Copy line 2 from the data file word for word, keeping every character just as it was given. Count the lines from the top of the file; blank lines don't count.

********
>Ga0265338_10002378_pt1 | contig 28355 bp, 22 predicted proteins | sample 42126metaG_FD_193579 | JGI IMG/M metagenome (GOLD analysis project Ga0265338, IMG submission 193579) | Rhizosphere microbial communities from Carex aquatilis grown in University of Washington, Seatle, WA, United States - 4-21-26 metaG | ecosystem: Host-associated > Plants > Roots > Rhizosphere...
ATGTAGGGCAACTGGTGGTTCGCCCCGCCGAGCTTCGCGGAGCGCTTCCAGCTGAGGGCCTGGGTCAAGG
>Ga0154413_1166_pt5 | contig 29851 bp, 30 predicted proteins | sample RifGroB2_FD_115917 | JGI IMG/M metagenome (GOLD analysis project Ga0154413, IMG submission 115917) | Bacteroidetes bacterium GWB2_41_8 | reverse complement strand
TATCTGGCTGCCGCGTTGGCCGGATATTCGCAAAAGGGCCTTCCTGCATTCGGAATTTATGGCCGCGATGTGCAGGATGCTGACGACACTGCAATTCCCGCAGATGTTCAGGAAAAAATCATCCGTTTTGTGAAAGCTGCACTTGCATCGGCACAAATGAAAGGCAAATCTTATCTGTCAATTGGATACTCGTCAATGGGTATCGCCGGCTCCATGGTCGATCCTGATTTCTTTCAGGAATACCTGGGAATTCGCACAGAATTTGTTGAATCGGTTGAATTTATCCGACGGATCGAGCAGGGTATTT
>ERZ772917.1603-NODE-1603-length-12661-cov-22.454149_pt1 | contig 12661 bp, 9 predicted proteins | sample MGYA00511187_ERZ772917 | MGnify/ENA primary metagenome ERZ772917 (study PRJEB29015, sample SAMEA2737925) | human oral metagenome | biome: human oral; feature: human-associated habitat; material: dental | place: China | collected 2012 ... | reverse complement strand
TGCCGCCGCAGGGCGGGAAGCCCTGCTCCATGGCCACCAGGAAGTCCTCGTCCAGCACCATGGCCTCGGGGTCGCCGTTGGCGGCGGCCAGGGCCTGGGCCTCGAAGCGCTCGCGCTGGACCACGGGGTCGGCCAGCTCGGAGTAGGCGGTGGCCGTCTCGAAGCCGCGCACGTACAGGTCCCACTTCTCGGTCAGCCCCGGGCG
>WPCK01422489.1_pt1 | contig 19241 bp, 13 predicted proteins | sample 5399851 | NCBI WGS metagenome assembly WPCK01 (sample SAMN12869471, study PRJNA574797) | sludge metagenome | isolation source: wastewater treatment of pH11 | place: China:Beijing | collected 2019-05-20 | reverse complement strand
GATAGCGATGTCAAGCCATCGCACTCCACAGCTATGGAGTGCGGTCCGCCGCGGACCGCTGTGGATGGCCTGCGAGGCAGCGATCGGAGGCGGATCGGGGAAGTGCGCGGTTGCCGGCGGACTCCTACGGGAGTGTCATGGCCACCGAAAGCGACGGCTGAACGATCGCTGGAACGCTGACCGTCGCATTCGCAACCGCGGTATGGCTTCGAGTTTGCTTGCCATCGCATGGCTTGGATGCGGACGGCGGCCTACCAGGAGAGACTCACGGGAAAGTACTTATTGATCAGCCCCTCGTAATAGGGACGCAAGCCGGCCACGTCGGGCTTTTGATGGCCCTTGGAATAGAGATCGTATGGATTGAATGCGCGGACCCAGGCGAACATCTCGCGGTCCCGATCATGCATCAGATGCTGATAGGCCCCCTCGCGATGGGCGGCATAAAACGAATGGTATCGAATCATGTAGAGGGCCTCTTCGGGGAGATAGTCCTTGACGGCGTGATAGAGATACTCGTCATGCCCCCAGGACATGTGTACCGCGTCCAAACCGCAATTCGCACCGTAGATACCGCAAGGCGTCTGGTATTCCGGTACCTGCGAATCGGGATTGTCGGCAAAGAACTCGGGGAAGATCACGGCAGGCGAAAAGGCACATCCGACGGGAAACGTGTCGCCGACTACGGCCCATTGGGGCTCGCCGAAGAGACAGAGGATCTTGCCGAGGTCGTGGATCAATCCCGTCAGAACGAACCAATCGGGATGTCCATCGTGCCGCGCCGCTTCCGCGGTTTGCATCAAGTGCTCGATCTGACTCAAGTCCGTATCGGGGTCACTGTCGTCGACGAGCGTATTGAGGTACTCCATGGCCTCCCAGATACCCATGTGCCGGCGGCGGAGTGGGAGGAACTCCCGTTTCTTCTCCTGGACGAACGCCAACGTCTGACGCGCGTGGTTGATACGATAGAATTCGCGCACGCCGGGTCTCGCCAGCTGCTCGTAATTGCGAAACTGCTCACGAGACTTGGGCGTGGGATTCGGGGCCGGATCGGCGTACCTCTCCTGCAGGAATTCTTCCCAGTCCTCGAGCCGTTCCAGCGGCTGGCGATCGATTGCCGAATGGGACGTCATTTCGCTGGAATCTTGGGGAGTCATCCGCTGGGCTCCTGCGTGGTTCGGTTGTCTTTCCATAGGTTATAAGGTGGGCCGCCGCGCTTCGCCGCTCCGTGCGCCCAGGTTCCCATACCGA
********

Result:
ATGTAGGGCAACTGGTGGTTCGCCCCGCCGAGCTTCGCGGAGCGCTTCCAGCTGAGGGCCTGGGTCAAGG